In the Iyengar yoga system we are taught there are three parts of the asanic journey: the Bahiranga, the Antaranga, and the Antaratma.

Bahiranga is just the superficial journey of attaining the shape of the pose, knowing the Sanskrit name, learning how to get in and out of the pose safely. This is the yoga you see in selfies no matter how “advanced” the pose looks.

Antaranga is when the asana becomes internalized. Yoga Sutra 2.46 says “prayatna shaithilya ananta samapattibhyam” or the asana attainment is reached when there is effortless effort with contemplations. This occurs when the asana is practiced so much, that the self begins to dissipate and the form of the asana starts to become the aspirant.

Antaratma is the part of the journey where the Atma, or soul is doing the yoga, and the ego is completely eradicated. This is what we should aspire to in asana.

So to address the question of how many times one must do an asana before it is mastered, the short answer is it’s never enough. It’s never enough.

iyengar kandasana

Yama and Niyama in Asana

I have been on a Yama/Niyama theme lately. That is because Yama/Niyama are the true foundation of Yoga. As Iyengar says in Light on Yoga, “Practise of asanas without the backing of yama and niyama is mere acrobatics.” In the West, we have fetishized asana as “yoga” without giving the other limbs their due.

There is a popular misconception that the eight limbs are to be done sequentially. However, Iyengar taught that the limbs can be done concurrently. I will present examples on using Yama/Niyama with Asana. Here is BKS Iyengar in Utthita Trikonasna:

iyengar triangle

This is Iyengar’s pose in his prime. His arms are perfectly straight, his legs are perfectly straight, and there are three distinct triangles within his pose. In his pose, he is practicing Ahimsa (non-harming) by doing the correct actions and not injuring himself. He is practicing Satya (truthfulness) by having proper form. He is practicing Asteya (non-stealing) by not allowing one side of his body to do the work that should be done by the other side of the body. He is practicing Brahmacarya (continence) by presenting the asana in a pure manner. He is practicing Aparigraha (non-greediness) by sharing his practice with the world.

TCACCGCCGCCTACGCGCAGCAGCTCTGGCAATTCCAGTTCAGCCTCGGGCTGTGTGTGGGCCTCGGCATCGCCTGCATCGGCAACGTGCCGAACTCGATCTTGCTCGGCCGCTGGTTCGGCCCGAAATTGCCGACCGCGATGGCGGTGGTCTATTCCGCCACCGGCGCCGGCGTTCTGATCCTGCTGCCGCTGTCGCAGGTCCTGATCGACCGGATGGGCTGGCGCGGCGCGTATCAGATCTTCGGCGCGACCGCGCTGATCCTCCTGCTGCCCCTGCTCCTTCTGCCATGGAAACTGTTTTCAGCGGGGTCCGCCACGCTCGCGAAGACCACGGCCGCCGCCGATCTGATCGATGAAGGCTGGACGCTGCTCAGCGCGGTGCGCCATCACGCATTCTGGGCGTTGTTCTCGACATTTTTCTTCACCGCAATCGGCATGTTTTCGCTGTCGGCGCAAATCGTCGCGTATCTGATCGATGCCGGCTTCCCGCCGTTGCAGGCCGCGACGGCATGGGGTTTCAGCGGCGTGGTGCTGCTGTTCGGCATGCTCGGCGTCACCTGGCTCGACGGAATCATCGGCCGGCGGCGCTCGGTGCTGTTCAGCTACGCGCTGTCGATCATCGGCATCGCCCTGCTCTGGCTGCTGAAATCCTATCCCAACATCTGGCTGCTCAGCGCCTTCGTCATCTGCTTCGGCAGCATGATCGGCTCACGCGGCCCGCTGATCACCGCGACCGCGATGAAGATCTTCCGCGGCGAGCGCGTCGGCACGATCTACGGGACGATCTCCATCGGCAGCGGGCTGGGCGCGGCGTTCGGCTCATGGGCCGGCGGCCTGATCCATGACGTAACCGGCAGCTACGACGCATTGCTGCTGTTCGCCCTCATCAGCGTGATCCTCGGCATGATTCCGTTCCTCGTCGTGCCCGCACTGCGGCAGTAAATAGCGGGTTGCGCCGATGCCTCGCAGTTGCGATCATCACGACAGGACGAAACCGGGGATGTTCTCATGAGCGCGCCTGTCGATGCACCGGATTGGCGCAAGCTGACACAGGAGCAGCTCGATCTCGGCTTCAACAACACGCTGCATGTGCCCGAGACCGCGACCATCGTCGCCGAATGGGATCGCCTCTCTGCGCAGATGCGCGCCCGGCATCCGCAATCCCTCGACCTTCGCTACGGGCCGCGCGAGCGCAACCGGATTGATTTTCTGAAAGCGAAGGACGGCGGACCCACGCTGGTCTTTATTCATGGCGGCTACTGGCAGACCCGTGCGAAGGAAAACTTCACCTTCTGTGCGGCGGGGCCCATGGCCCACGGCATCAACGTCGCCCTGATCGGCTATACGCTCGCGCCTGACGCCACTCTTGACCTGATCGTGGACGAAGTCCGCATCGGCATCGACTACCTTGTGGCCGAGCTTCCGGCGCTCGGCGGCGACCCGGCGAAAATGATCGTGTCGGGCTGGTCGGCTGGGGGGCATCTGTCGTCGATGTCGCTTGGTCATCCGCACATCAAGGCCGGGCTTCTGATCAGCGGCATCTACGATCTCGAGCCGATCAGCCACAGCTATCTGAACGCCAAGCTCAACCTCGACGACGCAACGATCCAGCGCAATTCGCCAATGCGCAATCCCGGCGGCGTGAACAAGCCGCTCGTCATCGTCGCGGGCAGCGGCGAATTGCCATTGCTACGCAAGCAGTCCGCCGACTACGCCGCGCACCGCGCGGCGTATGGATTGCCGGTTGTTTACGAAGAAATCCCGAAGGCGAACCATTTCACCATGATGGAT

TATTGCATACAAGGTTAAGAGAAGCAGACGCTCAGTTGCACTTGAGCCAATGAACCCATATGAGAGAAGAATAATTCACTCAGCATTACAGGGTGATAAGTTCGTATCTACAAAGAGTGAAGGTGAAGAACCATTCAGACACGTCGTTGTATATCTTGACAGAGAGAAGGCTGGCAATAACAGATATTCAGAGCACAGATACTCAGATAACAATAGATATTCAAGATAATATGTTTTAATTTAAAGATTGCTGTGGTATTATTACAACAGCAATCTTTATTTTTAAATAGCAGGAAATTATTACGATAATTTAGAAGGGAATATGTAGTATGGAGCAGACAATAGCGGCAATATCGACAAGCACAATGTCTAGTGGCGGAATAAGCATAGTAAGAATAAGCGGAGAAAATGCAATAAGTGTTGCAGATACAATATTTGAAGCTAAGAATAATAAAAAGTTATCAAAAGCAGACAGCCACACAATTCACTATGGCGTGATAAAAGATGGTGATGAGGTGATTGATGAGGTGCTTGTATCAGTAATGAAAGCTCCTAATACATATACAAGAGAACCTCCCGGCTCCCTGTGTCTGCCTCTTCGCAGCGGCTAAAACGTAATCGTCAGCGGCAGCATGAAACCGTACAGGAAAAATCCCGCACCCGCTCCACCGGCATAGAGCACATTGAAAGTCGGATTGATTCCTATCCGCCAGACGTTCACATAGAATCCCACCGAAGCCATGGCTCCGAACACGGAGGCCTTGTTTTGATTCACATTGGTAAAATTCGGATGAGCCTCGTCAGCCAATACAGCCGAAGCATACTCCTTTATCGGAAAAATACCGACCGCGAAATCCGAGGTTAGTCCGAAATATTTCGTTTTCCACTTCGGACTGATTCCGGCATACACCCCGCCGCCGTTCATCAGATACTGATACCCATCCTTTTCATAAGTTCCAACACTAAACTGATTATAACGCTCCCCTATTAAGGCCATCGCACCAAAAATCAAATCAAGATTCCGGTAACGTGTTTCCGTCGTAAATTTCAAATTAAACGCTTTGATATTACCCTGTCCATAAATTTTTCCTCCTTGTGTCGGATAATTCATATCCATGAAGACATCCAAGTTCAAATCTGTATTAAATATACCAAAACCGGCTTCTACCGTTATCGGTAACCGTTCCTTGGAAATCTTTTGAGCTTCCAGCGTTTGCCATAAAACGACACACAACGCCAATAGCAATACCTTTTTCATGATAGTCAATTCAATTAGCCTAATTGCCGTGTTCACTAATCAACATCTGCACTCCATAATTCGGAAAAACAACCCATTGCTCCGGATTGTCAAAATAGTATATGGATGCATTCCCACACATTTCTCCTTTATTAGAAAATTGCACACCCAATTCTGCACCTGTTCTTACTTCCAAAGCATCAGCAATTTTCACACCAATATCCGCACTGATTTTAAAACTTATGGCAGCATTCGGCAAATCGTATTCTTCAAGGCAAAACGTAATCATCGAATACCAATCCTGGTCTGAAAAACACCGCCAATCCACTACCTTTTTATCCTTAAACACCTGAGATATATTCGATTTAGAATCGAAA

Meanwhile, he is practicing Saucha (Cleanliness) by presenting himself as with good hygiene. He is practicing Santosa (Contentment) by the placid look on his face and he calmness of his asana. He is practicing Tapas (Intensive spiritual effort) by his dedication to the pose and getting his hand to the floor without distorting any other part of the asana. He is practicing Svadhyaya (Self Study) by examining his pose and redoing what needs to be corrected. And lastly he is practicing Isvara Pranidhana (Complete surrender to God) by “sealing” the pose and transforming into three triangles right before your eyes.

Isvara Pranidhana is what I aspire to in all of my poses. It is the true giving of myself to the practice in Asana. Iyengar often said “My body is my temple and asanas are my prayers.” He was referring to Isvara Pranidhana.

In modern yoga, people seem to be fixated on yoga as some sort of “workout.” While asanas do tone and strengthen the muscles and bring health, doing asana without the other limbs is much like carrying around a wheel and thinking it’s a car.

People are afraid to say that yoga is a spiritual practice because of their own religious views. But yoga transcends religion. It is what religion wants to be, but is yoga is not bound by politics. Yoga leaves the “religion” to the individual self to decide.

When asana is done for the ego, you can tell in the face that Isvara Pranidhana is absent. There is strain when we push the body where it is not ready to go.

yoga strain

When asana is practiced with all of the yamas and niyamas, this is what the face looks like.

eka pada sirsasana